Long Walk Home
By Ian Nadeau
Atlantic News, Thursday, February 21, 2002
[Atlantic News Photo by Ian Nadeau]
HAMPTON -- — At just 38 years old, David Grassi of Salisbury, Massachusetts stands on the verge of fulfilling a lifelong dream.
In March, Grassi will take an Amtrak train to Georgia and proceed to walk back home — and then some. Grassi will be travelling by way of the Appalachian Trail, a grueling 2,168.8 mile hike that stretches from Springer Mountain to Maine’s Katahdin Mountain. If all goes according to plan, he will soon become one of the few, brave individuals who have traversed the entire stretch of mountainous terrain in one continuous trip.
“I’ve wanted to do this all my life,” he says.
The idea of making such a journey has captivated Grassi since he was a young child. He recalls first catching a glimpse of the sign for the Appalachian Trail off of the Massachusetts Turnpike heading toward New York. When his parents told him what the sign was for, the young Grassi was immediately enthralled.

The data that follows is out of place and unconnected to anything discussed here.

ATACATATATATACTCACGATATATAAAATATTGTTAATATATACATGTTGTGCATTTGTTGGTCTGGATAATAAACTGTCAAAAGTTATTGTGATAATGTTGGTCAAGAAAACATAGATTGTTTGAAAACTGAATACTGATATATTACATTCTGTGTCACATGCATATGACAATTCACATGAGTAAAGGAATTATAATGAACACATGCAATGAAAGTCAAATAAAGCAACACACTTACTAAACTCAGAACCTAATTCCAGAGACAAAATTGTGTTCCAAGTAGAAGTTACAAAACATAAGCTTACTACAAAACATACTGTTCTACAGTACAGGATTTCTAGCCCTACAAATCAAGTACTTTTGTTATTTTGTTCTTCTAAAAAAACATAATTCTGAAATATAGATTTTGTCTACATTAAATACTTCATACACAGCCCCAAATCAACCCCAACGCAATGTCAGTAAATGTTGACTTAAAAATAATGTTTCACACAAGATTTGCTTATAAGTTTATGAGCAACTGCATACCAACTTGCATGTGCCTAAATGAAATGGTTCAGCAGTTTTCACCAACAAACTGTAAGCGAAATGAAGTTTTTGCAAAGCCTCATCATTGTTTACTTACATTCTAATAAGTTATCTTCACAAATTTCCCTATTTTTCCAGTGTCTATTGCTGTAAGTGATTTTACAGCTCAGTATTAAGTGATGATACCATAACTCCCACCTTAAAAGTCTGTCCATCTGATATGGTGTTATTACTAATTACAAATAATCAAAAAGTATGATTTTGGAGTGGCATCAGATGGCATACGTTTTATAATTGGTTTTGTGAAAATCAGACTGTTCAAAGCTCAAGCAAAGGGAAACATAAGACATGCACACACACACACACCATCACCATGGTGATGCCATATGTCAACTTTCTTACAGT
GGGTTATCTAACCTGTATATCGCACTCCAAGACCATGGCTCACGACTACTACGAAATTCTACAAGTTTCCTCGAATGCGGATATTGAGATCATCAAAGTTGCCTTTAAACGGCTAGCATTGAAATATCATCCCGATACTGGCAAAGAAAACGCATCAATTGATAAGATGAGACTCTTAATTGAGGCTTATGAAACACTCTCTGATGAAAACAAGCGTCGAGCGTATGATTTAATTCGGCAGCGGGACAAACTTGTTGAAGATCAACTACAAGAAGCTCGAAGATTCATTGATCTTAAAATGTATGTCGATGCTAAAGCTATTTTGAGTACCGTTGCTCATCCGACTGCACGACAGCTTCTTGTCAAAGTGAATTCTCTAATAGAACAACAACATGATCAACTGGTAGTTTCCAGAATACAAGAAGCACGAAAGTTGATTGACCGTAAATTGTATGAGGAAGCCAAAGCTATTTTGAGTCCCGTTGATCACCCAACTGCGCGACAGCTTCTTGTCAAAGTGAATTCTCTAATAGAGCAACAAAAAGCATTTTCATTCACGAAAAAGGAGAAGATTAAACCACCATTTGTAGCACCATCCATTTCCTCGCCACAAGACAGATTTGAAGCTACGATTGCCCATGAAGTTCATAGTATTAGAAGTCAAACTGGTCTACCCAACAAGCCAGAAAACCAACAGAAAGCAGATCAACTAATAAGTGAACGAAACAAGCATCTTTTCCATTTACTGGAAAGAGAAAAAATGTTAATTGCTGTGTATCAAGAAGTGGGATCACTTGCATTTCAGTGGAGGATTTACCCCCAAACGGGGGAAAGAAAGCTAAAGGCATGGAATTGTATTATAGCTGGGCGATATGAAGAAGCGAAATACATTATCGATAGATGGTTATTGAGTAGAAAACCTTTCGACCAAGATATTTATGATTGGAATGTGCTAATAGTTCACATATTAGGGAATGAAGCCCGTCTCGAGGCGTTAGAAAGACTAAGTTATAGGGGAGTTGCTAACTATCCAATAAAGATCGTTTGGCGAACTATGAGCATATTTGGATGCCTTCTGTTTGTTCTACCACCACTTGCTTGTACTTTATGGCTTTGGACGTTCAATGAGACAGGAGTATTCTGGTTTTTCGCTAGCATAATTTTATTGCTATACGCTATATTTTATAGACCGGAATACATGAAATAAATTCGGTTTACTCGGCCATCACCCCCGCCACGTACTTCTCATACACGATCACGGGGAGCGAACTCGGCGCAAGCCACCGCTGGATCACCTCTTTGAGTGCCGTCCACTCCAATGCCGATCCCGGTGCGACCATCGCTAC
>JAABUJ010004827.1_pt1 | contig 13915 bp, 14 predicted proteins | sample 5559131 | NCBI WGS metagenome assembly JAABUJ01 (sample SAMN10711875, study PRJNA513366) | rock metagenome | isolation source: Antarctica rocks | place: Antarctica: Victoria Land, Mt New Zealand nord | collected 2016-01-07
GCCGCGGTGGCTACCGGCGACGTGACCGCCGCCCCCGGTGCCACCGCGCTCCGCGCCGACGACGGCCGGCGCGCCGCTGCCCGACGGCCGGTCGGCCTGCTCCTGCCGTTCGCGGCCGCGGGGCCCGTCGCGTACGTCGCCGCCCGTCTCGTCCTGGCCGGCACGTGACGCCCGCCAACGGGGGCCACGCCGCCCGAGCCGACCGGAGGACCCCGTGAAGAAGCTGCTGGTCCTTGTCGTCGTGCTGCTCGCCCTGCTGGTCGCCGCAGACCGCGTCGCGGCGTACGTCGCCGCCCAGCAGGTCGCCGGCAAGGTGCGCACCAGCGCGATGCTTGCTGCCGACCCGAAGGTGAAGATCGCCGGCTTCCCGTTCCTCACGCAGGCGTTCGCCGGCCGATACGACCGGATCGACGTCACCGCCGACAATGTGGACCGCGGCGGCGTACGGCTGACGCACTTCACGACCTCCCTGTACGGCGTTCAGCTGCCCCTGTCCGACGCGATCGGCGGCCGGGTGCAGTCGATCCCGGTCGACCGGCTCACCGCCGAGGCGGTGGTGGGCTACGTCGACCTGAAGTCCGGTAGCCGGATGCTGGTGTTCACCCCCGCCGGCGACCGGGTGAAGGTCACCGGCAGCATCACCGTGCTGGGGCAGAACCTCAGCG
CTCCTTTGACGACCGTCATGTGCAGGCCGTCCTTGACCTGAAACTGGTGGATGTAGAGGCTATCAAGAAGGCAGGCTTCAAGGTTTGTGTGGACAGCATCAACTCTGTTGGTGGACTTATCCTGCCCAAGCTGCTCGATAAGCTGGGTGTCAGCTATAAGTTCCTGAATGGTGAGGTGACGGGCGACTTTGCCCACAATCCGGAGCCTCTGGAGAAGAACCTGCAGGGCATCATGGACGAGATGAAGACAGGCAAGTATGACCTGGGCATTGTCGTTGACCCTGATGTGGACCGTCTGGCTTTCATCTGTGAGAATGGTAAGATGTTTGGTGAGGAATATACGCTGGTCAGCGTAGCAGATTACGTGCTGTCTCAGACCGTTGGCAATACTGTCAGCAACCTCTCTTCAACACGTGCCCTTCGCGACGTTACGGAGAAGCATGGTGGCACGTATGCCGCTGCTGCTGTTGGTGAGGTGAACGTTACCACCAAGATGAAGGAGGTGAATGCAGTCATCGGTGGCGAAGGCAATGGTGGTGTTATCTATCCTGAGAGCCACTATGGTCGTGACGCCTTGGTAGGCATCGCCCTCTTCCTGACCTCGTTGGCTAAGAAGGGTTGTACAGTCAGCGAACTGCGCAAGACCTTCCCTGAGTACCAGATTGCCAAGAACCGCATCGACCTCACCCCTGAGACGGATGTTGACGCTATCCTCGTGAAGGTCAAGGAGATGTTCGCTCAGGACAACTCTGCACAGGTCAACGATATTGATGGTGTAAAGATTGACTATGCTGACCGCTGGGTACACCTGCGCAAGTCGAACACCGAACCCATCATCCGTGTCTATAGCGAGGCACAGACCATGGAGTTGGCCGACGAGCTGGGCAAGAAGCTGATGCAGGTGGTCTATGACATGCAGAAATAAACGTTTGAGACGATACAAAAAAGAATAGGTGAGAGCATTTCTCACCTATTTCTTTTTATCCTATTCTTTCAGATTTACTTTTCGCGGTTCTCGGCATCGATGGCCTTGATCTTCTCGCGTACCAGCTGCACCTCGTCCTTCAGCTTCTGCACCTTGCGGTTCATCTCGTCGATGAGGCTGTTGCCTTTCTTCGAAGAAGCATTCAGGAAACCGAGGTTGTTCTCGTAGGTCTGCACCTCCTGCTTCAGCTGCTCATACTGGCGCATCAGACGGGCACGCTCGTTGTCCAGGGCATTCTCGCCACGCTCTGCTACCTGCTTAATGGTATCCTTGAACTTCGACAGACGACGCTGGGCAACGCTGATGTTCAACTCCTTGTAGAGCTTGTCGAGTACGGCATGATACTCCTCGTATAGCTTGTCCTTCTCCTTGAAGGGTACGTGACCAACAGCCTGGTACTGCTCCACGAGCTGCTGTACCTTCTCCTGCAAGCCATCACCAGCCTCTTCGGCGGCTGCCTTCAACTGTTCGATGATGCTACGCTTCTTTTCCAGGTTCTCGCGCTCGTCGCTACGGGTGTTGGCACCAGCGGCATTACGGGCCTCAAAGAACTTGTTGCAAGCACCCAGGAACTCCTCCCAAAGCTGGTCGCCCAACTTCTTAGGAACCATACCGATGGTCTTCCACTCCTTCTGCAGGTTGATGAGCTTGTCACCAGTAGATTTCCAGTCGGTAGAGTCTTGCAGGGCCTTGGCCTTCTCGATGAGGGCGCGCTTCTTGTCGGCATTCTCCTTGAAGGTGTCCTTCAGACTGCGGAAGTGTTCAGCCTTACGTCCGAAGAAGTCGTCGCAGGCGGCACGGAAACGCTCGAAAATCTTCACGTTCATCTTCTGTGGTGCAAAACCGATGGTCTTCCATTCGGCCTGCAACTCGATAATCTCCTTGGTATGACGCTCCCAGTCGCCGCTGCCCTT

About a year ago, he decided that it was finally time to go for it.
“I just got to a point in my life. where I’m not getting any younger and just decided to do it,” he says.
An avid hiking enthusiast, Grassi had recently been neglecting his hobby. He estimates that he had not hit the mountains for five or six years, before he decided it was time to get back to nature. He thought the best way to do that would be to go for the gold and hike the Appalachian Trail.
Some of his friends and family think he’s a little crazy for making such a dramatic leap. People constantly ask him why he doesn’t just take a weekend trip, but Grassi just tells them that this is the way he wants to return to the sport he loves.
But deciding to hike the trail and actually finishing it are two very different things. According to the Appalachian Trail Conference (ATC) - a private, non- profit group dedicated to building, protecting and managing the trail for the public - several thousand hikers set out on the trail each year and only about fifteen percent make it to the end.
“I’m going to make it,” he assures. “I’m absolutely 100 percent positive, which is the most important thing if you’re going to make it; that and proper planning."
He says those who drop out usually either don’t know what they’re getting into or they haven’t adequately prepared.